26 August 2010
Karsten Ingvaldsen og Vanja Lundgren Sørli
May the 8th, 2007 a seminar on organised crime was arranged at the Institute of Criminology and Sociology of Law/University of Oslo. 20 researchers participated. From the Faculty of Law three different institutes were represented along with representatives of the Police Academy of Oslo, the Norwegian Department of Justice, the Norwegian Council of Crime Prevention and the Swedish National Economic Crimes Bureau.
The first part of the seminar consisted of presentations given by:
Professor Amedeo Cottino (University of Torino) gave a presentation based on his interviews with an Italian mafia leader. With an insider view as point of departure, Cottino discussed organised crime as a normative system. From the mafia leader’s point of view any crime committed by a member of the criminal organization, the same organization should benefit from. This means that actions are acceptable when they further the goals of the criminal organization.
First Assistant Professor Paul Larsson (the Police Academy of Oslo) gave a presentation based on his ongoing study on the illegal Hasjis Market in Norway. Larsson described and discussed several features of this market: Who are the people involved, what quantities are smuggled and distributed, what type of economy does this market represent, how are the distribution organised, are anyone making big money on the Hasjis Market in Norway?
Professor Petrus van Duyne (University of Tilburg) gave a presentation based on his study on OCTA; Europol’s Organised Crime Threat Assessment. Van Duyne described how this assessment is based on a certain questionnaire. Furthermore van Duyne discussed several ways in which the questionnaire is methodological problematic. As thus Europol’s assessment of organised crime becomes rather inaccurate. Van Duyne also described this crime assessment process as critical seen from a democratical point of view. Major difficulties were experienced during the study due to Europol’s lack of willingness/ capability to share information about the development and use of their questionnaire.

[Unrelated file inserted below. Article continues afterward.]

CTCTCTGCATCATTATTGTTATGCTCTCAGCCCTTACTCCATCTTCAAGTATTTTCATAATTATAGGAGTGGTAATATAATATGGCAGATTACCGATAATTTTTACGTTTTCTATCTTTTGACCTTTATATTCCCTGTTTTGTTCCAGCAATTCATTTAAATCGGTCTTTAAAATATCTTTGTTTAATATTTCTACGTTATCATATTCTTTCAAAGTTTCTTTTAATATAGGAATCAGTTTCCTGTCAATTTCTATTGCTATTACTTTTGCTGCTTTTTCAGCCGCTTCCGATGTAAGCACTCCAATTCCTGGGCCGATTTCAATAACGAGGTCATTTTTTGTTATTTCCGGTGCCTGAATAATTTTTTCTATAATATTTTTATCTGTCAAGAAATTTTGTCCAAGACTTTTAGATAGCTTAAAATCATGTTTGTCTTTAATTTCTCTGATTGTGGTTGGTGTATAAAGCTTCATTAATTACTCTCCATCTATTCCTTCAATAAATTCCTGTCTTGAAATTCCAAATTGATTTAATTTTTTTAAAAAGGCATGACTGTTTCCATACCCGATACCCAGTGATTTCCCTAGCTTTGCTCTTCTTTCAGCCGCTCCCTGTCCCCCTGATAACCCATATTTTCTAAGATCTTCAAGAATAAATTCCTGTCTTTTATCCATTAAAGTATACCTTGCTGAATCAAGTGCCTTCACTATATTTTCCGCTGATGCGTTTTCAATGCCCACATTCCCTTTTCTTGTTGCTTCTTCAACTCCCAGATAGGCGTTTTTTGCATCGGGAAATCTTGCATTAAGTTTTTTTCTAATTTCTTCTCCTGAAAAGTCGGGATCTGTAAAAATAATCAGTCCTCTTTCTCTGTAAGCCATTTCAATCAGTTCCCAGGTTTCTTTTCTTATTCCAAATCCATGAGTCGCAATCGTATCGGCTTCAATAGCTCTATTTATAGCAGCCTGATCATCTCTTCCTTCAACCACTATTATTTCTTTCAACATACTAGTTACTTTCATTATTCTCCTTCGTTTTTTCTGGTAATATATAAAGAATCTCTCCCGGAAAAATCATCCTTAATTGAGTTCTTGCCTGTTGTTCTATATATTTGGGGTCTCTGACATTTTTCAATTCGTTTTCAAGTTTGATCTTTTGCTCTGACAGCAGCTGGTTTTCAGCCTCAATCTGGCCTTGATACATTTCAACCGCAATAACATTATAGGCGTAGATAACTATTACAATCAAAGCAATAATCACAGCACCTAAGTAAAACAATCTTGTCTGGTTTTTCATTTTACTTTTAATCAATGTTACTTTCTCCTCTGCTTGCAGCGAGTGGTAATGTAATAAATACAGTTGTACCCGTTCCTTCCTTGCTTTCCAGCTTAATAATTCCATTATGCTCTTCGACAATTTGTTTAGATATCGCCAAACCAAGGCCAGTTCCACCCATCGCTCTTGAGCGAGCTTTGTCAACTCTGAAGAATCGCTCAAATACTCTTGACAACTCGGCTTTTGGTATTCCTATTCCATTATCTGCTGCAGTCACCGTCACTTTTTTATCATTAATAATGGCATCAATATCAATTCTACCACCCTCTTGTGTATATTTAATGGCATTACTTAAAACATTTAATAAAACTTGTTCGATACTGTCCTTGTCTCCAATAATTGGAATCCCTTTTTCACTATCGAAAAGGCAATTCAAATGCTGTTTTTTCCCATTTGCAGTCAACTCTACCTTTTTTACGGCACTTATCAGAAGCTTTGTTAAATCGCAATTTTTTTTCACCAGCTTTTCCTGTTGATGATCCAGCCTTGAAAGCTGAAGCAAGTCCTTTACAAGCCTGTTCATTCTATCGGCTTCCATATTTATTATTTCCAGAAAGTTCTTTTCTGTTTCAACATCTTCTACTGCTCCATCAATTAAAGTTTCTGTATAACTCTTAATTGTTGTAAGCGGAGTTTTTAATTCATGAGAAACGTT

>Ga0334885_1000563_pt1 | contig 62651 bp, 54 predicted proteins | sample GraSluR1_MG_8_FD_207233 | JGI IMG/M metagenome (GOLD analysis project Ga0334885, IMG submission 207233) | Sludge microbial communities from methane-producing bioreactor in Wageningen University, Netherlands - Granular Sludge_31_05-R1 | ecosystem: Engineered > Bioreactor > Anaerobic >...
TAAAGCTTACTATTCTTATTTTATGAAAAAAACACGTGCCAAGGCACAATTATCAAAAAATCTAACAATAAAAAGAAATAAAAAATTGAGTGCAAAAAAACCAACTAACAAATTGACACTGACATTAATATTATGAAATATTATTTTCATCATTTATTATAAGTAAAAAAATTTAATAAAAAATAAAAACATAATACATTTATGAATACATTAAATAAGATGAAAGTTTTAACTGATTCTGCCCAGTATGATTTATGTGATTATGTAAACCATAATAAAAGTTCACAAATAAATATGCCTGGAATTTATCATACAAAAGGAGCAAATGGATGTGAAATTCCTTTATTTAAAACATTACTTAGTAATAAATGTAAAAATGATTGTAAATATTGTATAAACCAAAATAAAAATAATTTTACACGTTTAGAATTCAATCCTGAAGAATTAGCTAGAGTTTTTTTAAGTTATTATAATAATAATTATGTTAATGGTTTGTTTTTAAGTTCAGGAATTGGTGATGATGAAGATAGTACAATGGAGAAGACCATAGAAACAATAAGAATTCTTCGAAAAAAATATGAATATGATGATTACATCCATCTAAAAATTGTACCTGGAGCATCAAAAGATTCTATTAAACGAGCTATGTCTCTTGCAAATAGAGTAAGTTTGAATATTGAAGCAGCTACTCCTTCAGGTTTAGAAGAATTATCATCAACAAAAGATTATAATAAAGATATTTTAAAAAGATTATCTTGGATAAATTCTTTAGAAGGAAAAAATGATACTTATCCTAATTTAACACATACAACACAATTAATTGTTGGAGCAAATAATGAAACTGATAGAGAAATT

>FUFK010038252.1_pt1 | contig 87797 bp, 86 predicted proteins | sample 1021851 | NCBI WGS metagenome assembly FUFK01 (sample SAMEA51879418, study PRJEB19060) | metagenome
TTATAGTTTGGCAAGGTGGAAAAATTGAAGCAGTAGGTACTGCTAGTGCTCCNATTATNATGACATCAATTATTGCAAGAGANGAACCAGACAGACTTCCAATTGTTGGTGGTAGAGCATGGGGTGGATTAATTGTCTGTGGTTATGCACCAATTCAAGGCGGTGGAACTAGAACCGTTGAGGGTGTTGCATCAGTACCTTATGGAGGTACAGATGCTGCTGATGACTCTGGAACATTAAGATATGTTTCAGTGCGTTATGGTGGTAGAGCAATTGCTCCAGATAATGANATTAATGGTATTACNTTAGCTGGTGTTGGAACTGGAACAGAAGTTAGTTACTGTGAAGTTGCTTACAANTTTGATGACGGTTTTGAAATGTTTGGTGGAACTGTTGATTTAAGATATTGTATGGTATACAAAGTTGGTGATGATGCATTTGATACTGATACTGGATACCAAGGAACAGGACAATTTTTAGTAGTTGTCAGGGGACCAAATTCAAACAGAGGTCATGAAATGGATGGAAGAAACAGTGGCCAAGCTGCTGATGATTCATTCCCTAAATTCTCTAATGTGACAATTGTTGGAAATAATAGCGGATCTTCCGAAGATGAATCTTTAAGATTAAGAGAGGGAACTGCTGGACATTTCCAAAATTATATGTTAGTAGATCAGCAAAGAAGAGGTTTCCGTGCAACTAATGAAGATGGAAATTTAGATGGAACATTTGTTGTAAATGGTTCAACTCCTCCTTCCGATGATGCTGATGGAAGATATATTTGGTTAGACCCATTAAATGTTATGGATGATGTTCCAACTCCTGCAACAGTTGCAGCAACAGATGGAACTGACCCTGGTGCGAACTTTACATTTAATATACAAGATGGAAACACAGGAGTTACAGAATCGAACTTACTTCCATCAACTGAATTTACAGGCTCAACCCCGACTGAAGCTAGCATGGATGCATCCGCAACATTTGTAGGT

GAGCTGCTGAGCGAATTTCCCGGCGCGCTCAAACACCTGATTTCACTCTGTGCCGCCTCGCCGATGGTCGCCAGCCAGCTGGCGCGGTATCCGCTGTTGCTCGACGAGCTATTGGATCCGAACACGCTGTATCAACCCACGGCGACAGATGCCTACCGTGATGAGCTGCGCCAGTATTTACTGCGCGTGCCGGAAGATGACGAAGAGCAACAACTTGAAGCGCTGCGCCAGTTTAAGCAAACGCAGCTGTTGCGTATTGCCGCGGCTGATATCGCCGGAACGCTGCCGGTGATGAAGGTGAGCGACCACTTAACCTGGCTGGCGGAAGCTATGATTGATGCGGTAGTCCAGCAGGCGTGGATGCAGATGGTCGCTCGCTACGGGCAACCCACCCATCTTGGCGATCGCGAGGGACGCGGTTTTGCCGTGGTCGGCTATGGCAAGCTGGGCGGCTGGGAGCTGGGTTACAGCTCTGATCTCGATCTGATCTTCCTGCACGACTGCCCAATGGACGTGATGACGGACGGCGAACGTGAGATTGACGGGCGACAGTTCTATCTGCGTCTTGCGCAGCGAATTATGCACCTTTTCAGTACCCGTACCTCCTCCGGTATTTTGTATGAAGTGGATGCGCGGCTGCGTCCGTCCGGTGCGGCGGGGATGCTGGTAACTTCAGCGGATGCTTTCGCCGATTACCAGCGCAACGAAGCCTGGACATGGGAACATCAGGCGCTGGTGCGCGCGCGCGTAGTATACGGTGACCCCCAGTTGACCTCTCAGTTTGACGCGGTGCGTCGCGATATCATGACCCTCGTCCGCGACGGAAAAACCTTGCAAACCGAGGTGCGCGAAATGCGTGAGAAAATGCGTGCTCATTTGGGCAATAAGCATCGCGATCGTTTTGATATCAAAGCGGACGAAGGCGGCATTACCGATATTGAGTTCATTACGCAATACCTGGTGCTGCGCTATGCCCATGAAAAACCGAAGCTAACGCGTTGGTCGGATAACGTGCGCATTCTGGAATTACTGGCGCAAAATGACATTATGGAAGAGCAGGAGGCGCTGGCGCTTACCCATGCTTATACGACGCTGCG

Dr. Klaus von Lampe (Freie Universität in Berlin) presented his study on the study of organised crime. Among other things von Lampe described how the research on organised crime internationally has become ever more institutionalized in recent years. The demands for research on organised crime from public institutions are increasing. Further more some of the institutions are now doing research on their own. As thus the research on organised crime are developed and performed within the framework of different political agendas. This influences how Organized Crime researchers understand, explain and assess organised crime.
The second part of the seminar consisted of a round table discussion. Several crucial points were highlighted, as: Organised crime must be understood within context and as a national phenomenon. At the same time several features regarding organised crime are common independent of the place it occures, and future research will advance on cooperation and international discussion.